The alleged abuser may be ordered to stay away from the petitioner’s home, school, or place of work under both orders.

However, the subject of a protective order can be instructed to leave a shared home. Interim custody decisions relating to children can be made under a protective order, particularly when child abuse is an issue in the case.

Under a final peace order, the alleged abuser may be ordered to undergo counseling and to pay filing and court fees. Final protective orders often go much further. Decisions can be made on child custody and temporary visitation, the ownership of shared vehicles and even possession of shared pets.

Is There a Difference in Duration Between Protective Orders in Maryland and Peace Orders?

Final protective orders usually last a year with an option to extend them for a further six months. Peace orders typically last six months with an option for another six-month extension. A judge can grant a permanent protective order but this measure is rare.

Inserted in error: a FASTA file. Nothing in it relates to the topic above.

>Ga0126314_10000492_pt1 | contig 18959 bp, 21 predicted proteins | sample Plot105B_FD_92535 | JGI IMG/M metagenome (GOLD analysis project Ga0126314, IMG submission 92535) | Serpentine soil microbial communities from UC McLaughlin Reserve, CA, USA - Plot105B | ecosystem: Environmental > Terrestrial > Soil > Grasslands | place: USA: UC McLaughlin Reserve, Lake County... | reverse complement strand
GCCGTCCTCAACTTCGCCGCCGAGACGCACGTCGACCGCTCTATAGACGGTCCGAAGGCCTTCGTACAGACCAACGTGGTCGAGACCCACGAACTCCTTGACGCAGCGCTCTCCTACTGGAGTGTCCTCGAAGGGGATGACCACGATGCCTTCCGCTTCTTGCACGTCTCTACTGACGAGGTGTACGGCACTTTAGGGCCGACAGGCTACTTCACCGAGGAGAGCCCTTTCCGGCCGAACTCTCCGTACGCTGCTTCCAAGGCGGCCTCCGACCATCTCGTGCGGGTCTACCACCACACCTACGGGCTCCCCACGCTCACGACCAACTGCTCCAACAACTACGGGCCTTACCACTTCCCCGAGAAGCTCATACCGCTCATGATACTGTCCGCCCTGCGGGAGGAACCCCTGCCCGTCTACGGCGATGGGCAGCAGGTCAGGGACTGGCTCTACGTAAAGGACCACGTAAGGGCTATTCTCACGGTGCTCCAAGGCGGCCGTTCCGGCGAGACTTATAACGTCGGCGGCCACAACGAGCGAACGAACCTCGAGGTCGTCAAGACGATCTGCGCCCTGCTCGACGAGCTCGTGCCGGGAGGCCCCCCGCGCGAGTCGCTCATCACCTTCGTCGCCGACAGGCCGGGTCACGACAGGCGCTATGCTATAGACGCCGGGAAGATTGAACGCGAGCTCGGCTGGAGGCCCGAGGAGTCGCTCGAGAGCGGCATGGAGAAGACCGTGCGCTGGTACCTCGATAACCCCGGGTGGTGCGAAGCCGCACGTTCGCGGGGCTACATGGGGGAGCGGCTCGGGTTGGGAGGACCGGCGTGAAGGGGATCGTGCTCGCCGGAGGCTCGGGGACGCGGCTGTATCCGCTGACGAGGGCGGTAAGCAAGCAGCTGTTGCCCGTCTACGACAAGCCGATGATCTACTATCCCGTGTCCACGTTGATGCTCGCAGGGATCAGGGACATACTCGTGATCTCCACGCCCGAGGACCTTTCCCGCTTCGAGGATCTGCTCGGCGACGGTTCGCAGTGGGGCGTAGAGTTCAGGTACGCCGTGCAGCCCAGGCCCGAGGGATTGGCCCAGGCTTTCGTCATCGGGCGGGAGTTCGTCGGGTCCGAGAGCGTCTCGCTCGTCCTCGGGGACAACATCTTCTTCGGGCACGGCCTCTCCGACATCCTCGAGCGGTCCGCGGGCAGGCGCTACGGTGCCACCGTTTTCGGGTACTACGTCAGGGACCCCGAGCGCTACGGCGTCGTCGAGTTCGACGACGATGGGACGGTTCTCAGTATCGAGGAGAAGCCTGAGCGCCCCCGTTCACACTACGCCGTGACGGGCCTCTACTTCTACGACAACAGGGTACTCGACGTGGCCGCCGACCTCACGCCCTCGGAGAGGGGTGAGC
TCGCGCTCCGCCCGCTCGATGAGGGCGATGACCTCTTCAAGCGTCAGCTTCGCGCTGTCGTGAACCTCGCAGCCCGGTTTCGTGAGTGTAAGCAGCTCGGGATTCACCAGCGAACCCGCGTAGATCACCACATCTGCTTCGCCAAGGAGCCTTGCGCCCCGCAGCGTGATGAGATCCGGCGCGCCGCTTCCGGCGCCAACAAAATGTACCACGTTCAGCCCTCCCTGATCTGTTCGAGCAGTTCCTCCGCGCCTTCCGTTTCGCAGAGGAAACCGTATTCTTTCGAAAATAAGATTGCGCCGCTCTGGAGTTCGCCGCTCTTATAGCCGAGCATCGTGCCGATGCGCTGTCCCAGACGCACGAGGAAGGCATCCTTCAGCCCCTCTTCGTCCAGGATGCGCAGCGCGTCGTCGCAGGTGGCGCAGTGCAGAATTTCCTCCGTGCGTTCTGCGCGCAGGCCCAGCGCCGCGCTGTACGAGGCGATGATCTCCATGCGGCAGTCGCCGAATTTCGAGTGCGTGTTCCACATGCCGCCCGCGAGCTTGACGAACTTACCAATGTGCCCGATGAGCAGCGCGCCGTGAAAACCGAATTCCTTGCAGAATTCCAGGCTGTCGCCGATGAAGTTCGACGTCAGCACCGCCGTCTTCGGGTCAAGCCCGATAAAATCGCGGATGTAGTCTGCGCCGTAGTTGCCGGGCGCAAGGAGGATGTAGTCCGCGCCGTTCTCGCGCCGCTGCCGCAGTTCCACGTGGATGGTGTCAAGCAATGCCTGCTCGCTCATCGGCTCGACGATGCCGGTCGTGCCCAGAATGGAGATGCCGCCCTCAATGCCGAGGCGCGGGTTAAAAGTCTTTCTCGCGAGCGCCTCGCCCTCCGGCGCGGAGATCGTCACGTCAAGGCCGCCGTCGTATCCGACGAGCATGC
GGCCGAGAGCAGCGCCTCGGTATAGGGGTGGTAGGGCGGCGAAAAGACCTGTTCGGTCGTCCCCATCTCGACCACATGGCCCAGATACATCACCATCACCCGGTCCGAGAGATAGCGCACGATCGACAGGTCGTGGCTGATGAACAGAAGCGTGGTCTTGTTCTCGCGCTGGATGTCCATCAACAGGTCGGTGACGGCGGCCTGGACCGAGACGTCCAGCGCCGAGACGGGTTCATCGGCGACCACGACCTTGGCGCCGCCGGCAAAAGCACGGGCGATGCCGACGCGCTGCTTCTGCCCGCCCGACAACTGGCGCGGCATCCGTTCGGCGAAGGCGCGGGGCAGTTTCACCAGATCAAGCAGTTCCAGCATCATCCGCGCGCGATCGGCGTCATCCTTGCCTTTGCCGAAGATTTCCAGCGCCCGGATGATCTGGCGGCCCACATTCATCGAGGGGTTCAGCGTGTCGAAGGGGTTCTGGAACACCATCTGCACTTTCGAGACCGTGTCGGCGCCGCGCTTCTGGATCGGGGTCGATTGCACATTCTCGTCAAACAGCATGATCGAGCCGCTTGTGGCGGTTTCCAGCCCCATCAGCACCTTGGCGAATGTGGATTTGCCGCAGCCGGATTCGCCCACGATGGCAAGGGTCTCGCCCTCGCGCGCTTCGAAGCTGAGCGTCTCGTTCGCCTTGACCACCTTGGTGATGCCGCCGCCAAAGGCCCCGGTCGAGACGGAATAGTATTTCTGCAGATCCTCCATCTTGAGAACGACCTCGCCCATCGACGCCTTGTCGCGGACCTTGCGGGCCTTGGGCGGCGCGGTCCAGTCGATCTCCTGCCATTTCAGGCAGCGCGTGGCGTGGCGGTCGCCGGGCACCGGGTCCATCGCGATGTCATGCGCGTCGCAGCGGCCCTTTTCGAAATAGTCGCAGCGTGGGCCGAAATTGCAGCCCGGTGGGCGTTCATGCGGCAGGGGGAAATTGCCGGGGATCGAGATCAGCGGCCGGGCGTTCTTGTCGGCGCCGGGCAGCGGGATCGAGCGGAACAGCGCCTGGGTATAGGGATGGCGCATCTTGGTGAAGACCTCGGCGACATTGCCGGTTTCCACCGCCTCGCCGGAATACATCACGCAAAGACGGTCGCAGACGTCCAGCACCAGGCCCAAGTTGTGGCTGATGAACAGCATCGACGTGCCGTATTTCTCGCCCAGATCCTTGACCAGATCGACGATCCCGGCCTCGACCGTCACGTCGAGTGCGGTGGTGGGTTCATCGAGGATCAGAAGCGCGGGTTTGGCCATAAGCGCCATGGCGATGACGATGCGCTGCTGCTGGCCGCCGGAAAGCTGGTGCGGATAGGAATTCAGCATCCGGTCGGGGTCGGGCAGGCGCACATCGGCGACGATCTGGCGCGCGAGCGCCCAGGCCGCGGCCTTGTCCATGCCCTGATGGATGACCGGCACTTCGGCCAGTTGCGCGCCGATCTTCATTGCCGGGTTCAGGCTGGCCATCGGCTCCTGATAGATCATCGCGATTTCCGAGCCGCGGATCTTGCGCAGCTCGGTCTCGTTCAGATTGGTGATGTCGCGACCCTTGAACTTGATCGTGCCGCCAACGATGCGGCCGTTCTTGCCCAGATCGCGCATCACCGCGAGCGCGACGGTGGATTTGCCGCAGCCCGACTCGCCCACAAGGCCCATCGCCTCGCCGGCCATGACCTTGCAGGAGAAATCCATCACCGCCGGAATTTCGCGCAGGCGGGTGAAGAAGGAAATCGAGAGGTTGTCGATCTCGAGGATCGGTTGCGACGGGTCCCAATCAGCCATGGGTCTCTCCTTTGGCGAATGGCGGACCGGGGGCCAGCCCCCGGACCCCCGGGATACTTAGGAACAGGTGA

Can You Rescind or Withdraw a Peace Order or a Protection Order in Maryland?

If the judge refuses to grant a peace order or a protection order at a hearing, you can request the judge rescinds the order. The order will be withdrawn before it expires.

Can You Appeal a Protection Order or a Peace Order in Maryland?

If you are unsuccessful in winning your case before a judge, you can appeal your case within 30 years. The case will be heard in the circuit court. It’s treated as a new hearing which means the judge will not be bound by the original decision.

Can You Hide Records of Protection Orders or Peace Orders in Maryland?

Protective orders and peace orders may not be criminal convictions but a record stating you harassed a partner, took part in revenge porn, or behaved violently, looks bad to any potential employer. Often these claims will also come before the criminal courts but on occasions, they will not go beyond a civil order. You can request “shielding” of information. This is the purging of the order from the Maryland Judiciary Case search. Shielding also removes the court file from public inspection.  You will not usually be able to shield information off you unsuccessfully contest it.

Talk to a Maryland Criminal Defense Lawyer about Peace Orders and Protection Orders

Peace and protective orders are serious matters. If you receive an order of this nature, your life will likely be turned upside down. You will be branded an abuser and your home and family life and career prospects often suffer. These orders are not always backed up by facts. It’s important to act fast and get an attorney on your side who can fight the order and help you make your case in front of a judge. Talk to our Baltimore criminal defense attorneys today at 410-834-3845.